Lessons Learned from Creating Coke's PlantBottle
At Coca-Cola, our packaging innovation teams are constantly working on ways to advance packaging technologies that meet consumer needs while also enhancing environmental, business and social performance. Last year, we introduced a new, redesigned PET plastic bottle made partially from plants, and we expect to have some 2.5 billion PlantBottles in the marketplace this year. Also, we plan to double our use of PlantBottle packaging in 2011. We're excited about the innovation and we're getting lots of positive feedback from customers and consumers.
Our PlantBottle packaging is made by converting natural sugars found in plants into a key ingredient for making PET plastic. For those who want the technical specifics, we've innovated a way to develop plant-based MEG, a key component in PET plastic. PlantBottle is up to 30 percent plant-based because MEG is 30 percent of the total composition of PET plastic by weight. We still have more work to do to crack the code on a plant-based TA, which is the other 70 percent of PET plastic, but we know it is feasible.
Today we are using sugar cane juice and molasses to create our PlantBottle packaging, and we're working to advance the development of next generation technologies capable of extracting sugar from plant wastes like stems, barks and fruit peels.
The plants we use in PlantBottle packaging are specifically selected based on sustainability criteria to ensure that they do not compete with food crops and are capable of delivering improved environmental performance.
PlantBottle is fully recyclable in existing community recycling programs (as confirmed by the Plastics Forming Enterprises and Association of Postconsumer Plastics Recyclers) and the material can be used back into new bottles or to create furniture, clothing or the wide variety of other products made from recycled PET today.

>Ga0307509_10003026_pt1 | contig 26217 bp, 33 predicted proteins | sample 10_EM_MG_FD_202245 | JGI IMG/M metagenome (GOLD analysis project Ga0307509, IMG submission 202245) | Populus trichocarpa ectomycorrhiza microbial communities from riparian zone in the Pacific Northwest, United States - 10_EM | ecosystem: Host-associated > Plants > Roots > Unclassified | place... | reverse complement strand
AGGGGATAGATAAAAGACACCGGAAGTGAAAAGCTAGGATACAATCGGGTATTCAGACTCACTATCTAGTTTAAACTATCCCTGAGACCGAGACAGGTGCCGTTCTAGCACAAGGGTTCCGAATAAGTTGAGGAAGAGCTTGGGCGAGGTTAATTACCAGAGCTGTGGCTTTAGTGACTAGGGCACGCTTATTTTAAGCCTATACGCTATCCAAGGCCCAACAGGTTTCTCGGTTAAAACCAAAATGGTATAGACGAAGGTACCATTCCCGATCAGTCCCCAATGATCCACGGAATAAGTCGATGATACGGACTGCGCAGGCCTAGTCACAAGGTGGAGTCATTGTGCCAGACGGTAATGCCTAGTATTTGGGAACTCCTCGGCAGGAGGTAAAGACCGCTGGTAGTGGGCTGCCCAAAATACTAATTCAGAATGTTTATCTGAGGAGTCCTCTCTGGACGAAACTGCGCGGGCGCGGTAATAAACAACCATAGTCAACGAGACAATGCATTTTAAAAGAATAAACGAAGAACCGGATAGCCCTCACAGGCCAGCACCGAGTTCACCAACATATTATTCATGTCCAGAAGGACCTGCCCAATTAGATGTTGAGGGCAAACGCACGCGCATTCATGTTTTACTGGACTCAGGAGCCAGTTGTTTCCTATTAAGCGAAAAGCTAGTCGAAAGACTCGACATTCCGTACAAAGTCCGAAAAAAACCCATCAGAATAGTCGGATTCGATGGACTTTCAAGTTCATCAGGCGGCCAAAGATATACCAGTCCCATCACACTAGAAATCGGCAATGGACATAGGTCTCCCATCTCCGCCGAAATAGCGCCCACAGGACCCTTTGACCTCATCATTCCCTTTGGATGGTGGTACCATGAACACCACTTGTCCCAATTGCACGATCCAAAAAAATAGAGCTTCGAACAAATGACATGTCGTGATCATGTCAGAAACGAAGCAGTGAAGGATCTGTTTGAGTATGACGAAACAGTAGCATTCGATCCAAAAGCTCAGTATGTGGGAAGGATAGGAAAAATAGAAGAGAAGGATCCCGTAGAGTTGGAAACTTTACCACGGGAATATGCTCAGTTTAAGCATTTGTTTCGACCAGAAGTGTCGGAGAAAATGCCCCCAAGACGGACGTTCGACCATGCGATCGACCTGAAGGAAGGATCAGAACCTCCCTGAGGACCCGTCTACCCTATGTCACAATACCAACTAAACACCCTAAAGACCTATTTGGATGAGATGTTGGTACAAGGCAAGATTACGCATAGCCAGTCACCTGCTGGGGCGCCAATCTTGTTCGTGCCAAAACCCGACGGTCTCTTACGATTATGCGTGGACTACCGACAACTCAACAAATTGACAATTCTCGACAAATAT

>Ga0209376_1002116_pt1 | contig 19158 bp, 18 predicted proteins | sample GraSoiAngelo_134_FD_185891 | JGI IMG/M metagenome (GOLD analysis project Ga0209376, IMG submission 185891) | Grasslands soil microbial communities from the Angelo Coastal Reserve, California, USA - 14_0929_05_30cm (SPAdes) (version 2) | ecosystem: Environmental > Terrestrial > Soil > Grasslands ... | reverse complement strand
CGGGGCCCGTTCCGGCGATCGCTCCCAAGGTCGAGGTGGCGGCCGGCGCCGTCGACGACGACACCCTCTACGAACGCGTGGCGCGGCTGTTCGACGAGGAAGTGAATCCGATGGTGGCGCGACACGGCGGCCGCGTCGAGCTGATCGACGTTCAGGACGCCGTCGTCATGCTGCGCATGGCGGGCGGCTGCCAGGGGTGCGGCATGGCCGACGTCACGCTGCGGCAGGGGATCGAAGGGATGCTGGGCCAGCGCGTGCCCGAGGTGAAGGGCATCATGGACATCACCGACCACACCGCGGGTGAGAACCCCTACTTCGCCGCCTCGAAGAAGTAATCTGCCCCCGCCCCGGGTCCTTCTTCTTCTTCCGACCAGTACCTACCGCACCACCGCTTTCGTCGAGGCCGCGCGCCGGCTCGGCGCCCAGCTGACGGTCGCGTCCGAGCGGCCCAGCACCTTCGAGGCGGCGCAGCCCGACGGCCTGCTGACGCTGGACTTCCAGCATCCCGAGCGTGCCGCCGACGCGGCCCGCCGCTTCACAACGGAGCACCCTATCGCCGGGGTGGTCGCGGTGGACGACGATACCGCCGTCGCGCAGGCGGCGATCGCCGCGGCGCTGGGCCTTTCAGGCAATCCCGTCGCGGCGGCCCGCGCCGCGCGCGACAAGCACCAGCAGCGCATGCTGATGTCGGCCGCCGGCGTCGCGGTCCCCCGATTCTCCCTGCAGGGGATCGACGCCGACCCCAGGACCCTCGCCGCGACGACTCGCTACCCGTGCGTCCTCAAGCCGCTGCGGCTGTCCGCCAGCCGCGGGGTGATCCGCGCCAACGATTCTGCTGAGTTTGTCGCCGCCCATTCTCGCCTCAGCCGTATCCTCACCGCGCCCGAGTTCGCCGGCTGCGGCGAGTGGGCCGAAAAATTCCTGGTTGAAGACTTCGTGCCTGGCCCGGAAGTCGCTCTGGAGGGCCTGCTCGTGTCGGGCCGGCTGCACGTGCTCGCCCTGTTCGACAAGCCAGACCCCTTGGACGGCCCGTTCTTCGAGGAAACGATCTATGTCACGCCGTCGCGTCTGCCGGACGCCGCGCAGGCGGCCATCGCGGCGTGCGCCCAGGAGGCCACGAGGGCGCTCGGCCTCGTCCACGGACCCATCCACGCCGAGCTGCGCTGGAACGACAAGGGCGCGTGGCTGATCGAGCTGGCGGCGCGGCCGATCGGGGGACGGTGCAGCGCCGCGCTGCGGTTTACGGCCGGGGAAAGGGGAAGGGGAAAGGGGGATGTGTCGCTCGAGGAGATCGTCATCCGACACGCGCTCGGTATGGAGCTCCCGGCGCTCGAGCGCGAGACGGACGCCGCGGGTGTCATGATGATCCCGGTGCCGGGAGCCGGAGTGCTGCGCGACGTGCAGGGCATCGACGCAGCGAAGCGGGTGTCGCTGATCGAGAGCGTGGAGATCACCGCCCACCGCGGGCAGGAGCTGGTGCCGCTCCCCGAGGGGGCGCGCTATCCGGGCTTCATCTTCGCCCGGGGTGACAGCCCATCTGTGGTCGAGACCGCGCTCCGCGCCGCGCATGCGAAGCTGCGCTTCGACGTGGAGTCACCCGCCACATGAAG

PlantBottle has the same performance as other PET bottles. That means there's no difference in shelf life, weight, chemical composition or appearance. While most plant-based plastics are capable of maintaining quality for a limited array of beverage types, our PlantBottle can be used with carbonated soft drinks, juices and waters. That makes it an efficient, effective and environmentally friendly package option for our business.
I've learned a lot in the process of working on our PlantBottle project team. Here are a few things that I think are most important for anyone working to advance similar innovations in a business setting:
Innovation takes time and patience, and requires the time and commitment of a team of people inside and outside the company. We've been working to advance a recyclable, plant-based package that is capable of holding any of our beverages for many years. Our core project team inside Coke includes scientists, engineers, marketers, lawyers, public affairs professionals and supply chain experts. We also work with world class packaging experts outside our company to push our thinking and evolve our innovations, including scientists, engineers, academics, lawyers and environmental experts like World Wildlife Fund, to keep our innovation process in-line with our sustainability goals.